There were remedies to alleviate the ague symptoms, such as opium from white poppies which led to an opium trade based in the Fen towns of Ely and Wisbech. Sometimes local pubs sold opium laced beer. White opium poppies were grown in many local cottage gardens.

The only real treatment for malaria was with quinine based drugs. Quinine occurs naturally in the bark of the chinchona tree, indigenous to the eastern Amazon region. It derived its name from the Countess of Chinchon, the wife of a Peruvian envoy and who was cured of malaria with an extract from the chinchona bark in 1638. Now synthetic quinine, as quinine sulphate is widely used. Could this be the origin of tonic water, traditionally drunk in the tropics with a drop (or two) of gin, as this contains a generous amount of quinine sulphate?

In the UK, there are about 2,000 cases of malaria per year with an approx 1% mortality rate. However world-wide there are 500 million cases, with, assuming a similar mortality rate as in the UK, 5 million deaths. The symptoms of malaria occur only about 10-15 days after infection and are fever, shivering, headaches, nausea, vomiting, and perhaps death. The diagnosis is difficult because the symptoms can be quite varied and the travel history is vital. Somewhat alarmingly, with the onset of global warming there is increasing evidence that the mosquito bearing parasite is migrating further northwards. There have already been reported outbreaks in Italy. It is assumed however, that the availability of modern healthcare and medicines will severely limit the spread of this unpleasant disease.

Another disease historically associated with the fens is rheumatoid arthritis, which was a severe problem with manual labourers working in damp atmospheric conditions. Tim also mentioned the somewhat unpleasant disease, syphilis, as an unusual outbreak was recorded in early 2000 in Cambridgeshire. This only involved middle aged heterosexual people. This requires prompt diagnosis and treatment but at least no longer, for men, entailing the use of mercury being injected very uncomfortably into certain parts of the male anatomy.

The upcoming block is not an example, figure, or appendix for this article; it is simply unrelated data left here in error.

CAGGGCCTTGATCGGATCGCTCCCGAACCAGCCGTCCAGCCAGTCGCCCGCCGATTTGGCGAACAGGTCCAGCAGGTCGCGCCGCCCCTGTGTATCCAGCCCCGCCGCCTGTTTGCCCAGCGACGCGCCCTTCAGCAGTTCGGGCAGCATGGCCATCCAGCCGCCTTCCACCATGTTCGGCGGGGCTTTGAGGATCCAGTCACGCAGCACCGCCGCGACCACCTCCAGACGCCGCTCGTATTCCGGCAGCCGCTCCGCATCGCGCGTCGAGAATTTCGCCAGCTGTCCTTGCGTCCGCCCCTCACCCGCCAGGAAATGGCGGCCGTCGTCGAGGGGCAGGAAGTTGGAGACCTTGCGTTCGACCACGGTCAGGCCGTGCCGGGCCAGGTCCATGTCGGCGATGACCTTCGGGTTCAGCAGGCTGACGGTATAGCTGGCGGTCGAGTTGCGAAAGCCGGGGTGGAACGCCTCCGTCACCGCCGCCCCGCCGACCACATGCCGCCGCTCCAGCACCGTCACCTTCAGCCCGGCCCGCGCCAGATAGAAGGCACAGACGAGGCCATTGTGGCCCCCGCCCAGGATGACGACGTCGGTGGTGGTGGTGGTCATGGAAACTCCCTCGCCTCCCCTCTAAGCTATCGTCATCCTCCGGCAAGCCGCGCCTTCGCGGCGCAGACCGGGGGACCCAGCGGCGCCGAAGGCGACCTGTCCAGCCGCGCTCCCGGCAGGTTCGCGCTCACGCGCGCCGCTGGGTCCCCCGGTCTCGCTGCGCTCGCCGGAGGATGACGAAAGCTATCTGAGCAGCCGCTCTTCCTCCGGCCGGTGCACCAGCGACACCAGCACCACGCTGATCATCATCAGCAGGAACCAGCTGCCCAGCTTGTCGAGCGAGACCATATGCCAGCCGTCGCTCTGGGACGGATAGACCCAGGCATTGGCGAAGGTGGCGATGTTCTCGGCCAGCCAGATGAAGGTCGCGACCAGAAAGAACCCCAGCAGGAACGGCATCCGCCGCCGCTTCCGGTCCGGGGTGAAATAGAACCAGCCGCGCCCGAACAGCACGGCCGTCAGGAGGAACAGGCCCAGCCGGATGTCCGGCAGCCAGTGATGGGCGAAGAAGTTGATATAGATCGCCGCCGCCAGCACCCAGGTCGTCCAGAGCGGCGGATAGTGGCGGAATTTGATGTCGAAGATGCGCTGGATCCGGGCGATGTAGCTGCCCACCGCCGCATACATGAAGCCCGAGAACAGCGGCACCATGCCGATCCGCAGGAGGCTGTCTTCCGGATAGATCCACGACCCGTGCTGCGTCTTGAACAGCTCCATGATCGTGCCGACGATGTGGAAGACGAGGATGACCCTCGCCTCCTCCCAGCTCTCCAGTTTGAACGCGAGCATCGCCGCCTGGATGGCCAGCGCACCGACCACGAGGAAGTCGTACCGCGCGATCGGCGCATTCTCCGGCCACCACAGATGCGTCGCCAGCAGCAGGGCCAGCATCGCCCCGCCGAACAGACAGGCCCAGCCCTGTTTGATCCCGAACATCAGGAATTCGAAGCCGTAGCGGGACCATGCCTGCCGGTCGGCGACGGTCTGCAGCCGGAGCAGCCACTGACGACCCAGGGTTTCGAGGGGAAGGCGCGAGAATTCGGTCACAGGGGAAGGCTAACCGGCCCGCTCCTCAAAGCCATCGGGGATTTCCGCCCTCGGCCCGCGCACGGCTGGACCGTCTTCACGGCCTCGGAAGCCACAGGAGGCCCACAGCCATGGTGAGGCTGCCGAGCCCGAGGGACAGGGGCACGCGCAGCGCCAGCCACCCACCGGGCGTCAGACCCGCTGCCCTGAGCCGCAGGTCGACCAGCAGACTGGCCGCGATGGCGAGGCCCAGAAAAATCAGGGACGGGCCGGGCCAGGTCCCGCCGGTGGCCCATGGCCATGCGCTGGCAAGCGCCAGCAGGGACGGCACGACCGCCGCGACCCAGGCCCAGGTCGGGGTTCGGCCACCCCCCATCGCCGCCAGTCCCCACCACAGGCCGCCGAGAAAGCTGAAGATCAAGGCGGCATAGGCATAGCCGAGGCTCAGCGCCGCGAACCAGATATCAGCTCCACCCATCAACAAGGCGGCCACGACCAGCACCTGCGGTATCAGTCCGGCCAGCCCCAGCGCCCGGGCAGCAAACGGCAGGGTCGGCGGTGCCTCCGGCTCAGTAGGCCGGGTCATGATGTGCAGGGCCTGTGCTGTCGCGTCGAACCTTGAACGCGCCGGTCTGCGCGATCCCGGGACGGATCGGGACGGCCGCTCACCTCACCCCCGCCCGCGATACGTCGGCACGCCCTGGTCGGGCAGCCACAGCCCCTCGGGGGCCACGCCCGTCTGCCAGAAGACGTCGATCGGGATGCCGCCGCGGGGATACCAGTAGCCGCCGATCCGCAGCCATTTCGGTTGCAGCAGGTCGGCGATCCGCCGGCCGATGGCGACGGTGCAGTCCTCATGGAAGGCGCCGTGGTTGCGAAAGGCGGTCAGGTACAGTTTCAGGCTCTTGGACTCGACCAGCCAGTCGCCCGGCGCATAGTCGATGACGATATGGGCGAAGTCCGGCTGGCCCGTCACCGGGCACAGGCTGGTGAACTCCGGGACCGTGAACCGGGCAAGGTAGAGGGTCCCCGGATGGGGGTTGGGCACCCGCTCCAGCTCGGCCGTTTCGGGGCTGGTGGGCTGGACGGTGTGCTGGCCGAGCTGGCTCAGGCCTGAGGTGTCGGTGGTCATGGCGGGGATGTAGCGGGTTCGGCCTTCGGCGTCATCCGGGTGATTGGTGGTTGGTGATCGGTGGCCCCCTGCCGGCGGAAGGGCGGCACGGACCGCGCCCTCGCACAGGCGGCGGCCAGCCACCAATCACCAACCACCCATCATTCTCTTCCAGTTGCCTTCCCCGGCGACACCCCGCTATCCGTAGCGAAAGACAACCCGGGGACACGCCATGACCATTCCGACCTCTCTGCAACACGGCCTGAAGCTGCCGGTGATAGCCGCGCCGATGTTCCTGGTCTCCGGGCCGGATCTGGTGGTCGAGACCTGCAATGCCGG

Tim ended his fascinating talk by telling us about his very successful involvement in the 2008 Chelsea Flower with the Royal College of Pathologists (of which Tim is now Vice–President). The theme of his stand, which won a gold medal, was “Malaria and Global Warming”. On display were a variety of plants to help prevent malaria by repelling mosquitoes. These included Artemisia arbrotanum, Ocimum americanum and Cymbopogon citratus or lemon grass. For alleviating the symptons there were: Dichroa febrifuga; Aristolochia elegans,;Cosmos suphureus and Musa paradisiacal. Apart from quinine the other main plant with anti malarial properties is Artemisia annua or Chinese wormwood. The anti-malarial properties of this were first discovered by the Chinese in 340BC and it is now produced in a semi-synthetic version, artemether, as Riamet, in tablet form. Surprisingly Musa paradisiacal, or bananas, also have anti malarial properties.

While at the Chelsea show, Tim met several celebs including Princess Anne, Chris Tarrant, and Alan Titchmarsh - the latter was very apologetic that some of his fans had rampaged over much of the planted area of the RCPath stand. No doubt, had these been youngsters wearing hoods it would have been headline news!!

Tim very kindly donated to the Society some samples of quinine bark, a well as a copy of That Alarming Malady, by Reg Holmes, which describes the Ely cholera outbreak. Another useful source of information for this very thoroughly researched talk was Fenland Ague in the 19th century by Alice Nichols taken from Medical History, 2000, 44,515-530.